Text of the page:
Hollingshead asked each director to give their ideas on the issue.
Brenda Hagerich said one of her main concerns is the vibrance of downtown. Noting Arkadelphia is a two-university city in which college students can walk from school to downtown, “I am very much in favor of a theater,” she said. When Thrio’s closed, she added, students went to her with concerns of what they would do for entertainment, she said. “We need something, a place for them to go … It may cost in the long run.”
Don Hager said there has been “poll after poll after poll” in which locals have shown a desire for a theater, and that the desire for a theater is commonly on top of the list. He said the Royal would be an “enhancement” to downtown and the city, and would give people a reason to stay in Arkadelphia for entertainment. He said the project is a “proactive step” and a “risk,” but he would be in favor of promoting Arkadelphia.
DeDe Baldwin offered a metaphor, paralleling her new driveway to the Royal. She said her family moved to Arkadelphia 10 years ago and had a gravel driveway. When it rained, the gravel would wash away, making it difficult to drive on. Also, she said, neighbors would not visit the Baldwins in fear that the rough gravel driveway might damage their vehicles. A couple of months ago, however, they purchased and had built a concrete driveway, and it added value to her home and property. “I’m sorry we waited so long,” she said of the concrete driveway. She said the theater, though a risk, would be an “investment.” She said she called some of her constituents, and all but one said she should vote in favor of the bond issuance.
Baldwin also referred to Wednesday’s edition of the Siftings Herald, which listed the main events of the past 10 years. Several businesses closed their doors in the span, including Piggly Wiggly, Harvest Foods, Aalf’s, Rudolph’s Furniture, Thrio’s and JCPenney.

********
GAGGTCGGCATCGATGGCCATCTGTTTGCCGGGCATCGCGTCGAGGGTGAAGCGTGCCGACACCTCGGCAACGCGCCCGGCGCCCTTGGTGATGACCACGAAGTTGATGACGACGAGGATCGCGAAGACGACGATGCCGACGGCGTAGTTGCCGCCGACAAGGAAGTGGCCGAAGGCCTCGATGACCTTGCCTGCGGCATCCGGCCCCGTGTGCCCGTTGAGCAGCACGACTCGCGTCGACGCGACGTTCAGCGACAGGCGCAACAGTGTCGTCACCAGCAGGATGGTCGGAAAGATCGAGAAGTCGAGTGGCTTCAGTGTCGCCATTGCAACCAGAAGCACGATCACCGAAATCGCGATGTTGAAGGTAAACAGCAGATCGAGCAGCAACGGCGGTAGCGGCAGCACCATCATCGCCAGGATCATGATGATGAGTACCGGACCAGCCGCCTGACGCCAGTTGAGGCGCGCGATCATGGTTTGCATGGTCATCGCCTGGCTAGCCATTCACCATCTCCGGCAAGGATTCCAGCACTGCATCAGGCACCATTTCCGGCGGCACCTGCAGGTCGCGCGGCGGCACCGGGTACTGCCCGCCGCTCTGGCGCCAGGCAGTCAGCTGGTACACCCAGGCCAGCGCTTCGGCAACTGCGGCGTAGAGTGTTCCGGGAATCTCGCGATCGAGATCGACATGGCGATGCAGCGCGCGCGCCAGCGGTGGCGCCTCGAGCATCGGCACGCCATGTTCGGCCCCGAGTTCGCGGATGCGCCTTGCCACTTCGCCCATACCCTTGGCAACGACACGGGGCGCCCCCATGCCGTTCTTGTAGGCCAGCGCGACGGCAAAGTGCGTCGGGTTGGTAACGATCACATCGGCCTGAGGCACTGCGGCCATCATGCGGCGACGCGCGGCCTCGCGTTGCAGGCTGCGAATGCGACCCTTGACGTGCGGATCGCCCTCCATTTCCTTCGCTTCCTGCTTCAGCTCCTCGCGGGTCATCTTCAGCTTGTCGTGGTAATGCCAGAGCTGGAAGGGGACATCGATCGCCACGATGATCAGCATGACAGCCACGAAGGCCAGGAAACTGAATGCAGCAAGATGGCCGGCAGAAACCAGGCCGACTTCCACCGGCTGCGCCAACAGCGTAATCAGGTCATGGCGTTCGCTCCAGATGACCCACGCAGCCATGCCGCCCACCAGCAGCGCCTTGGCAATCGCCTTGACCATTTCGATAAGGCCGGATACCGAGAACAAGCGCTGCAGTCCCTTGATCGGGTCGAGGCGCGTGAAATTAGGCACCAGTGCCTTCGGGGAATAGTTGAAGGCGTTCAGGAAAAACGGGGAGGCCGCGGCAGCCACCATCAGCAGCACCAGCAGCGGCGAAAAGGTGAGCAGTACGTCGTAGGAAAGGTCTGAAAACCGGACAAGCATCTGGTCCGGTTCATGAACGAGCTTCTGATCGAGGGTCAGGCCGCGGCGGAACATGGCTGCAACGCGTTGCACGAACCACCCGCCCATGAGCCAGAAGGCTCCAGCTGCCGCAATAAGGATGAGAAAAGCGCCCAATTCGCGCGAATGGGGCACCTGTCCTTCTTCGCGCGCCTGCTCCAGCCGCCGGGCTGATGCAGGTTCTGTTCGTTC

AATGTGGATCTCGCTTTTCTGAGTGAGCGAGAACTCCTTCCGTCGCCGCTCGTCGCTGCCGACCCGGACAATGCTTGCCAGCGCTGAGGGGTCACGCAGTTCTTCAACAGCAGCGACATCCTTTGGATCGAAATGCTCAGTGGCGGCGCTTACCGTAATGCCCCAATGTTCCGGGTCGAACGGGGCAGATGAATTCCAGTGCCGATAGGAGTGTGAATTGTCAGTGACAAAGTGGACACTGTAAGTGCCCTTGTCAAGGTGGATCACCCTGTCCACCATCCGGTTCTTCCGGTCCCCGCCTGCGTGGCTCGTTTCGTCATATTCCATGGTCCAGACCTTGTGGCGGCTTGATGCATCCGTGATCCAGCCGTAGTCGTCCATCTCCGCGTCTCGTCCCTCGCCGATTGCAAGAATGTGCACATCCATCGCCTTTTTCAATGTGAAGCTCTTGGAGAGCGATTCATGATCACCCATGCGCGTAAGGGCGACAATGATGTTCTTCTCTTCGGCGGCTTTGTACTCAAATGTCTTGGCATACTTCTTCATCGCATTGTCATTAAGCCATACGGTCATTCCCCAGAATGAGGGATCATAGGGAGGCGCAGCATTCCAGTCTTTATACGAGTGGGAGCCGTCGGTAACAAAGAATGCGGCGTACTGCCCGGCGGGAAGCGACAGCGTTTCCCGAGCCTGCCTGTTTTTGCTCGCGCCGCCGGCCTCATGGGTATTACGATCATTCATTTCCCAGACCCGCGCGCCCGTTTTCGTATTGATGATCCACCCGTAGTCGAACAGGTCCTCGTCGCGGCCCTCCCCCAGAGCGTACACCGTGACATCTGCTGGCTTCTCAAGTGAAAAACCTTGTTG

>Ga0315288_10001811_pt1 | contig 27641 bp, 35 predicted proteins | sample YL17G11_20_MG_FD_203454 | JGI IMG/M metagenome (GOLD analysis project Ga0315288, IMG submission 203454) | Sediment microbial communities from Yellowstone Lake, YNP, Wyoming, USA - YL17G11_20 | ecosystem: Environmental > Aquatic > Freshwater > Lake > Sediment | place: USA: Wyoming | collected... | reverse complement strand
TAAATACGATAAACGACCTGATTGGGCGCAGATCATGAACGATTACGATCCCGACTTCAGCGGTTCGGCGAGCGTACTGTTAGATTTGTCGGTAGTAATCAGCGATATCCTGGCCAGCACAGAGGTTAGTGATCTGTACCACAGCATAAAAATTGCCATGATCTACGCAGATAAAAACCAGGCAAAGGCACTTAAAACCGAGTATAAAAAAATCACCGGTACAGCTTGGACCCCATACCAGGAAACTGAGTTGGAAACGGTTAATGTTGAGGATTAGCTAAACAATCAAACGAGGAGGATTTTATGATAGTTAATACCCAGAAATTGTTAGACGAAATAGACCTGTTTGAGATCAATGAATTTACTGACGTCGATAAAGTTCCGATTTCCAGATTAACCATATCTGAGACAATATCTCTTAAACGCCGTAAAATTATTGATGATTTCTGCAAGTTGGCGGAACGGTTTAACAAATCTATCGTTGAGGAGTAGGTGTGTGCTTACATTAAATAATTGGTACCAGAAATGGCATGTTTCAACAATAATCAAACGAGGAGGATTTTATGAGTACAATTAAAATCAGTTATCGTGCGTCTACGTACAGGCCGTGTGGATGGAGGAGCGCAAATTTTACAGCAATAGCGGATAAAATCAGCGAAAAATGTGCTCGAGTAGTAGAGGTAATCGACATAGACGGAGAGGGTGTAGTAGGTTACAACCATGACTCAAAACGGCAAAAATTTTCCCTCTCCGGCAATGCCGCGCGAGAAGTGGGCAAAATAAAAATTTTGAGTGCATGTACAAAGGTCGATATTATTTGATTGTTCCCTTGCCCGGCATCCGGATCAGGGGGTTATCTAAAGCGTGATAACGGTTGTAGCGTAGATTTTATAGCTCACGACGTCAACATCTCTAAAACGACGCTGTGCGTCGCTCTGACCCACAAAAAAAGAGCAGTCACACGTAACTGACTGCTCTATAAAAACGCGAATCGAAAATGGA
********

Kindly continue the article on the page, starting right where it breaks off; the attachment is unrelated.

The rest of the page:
She said the board voted to purchase the theater, “now we’ve got to do it. This is an investment in our future. If we don’t, we won’t have much of a future.”
Owen said improvements are a “great need” for the community, “but I think our wants outweigh our ability to pay for it.” Though the rates for the bond issuance are “decent,” he said the financial future of the city cannot be predicted, and the total cost of the bond would be “roughly” $2 million.
He suggested an election be held where Arkadelphia citizens decide on a 1/2 cent sales tax to fund the projects. Arguing Bolt’s point about growing trend in franchise fees, Owen said that, “When businesses leave, people leave.” That, he said, would have a negative effect on the franchise fees. “I love these projects, but I cannot support the way it’s financed.” He said a 1/2 cent Advertising and Promotion tax would offset the cost of the project. “I can’t support (this project) with the current structure. I’m not going to a member of the board that leaves the city” in financial distress.
Calhoun said he is “in favor of the commitments” but “opposed to the method” of financing the project. “We need to be reminded that what we’re doing is refinancing our 2003 debt.” Providing figures, he said the proposed bond issuance would, in the end, cost the city $6 million (including the refinancing of the 2003 bond).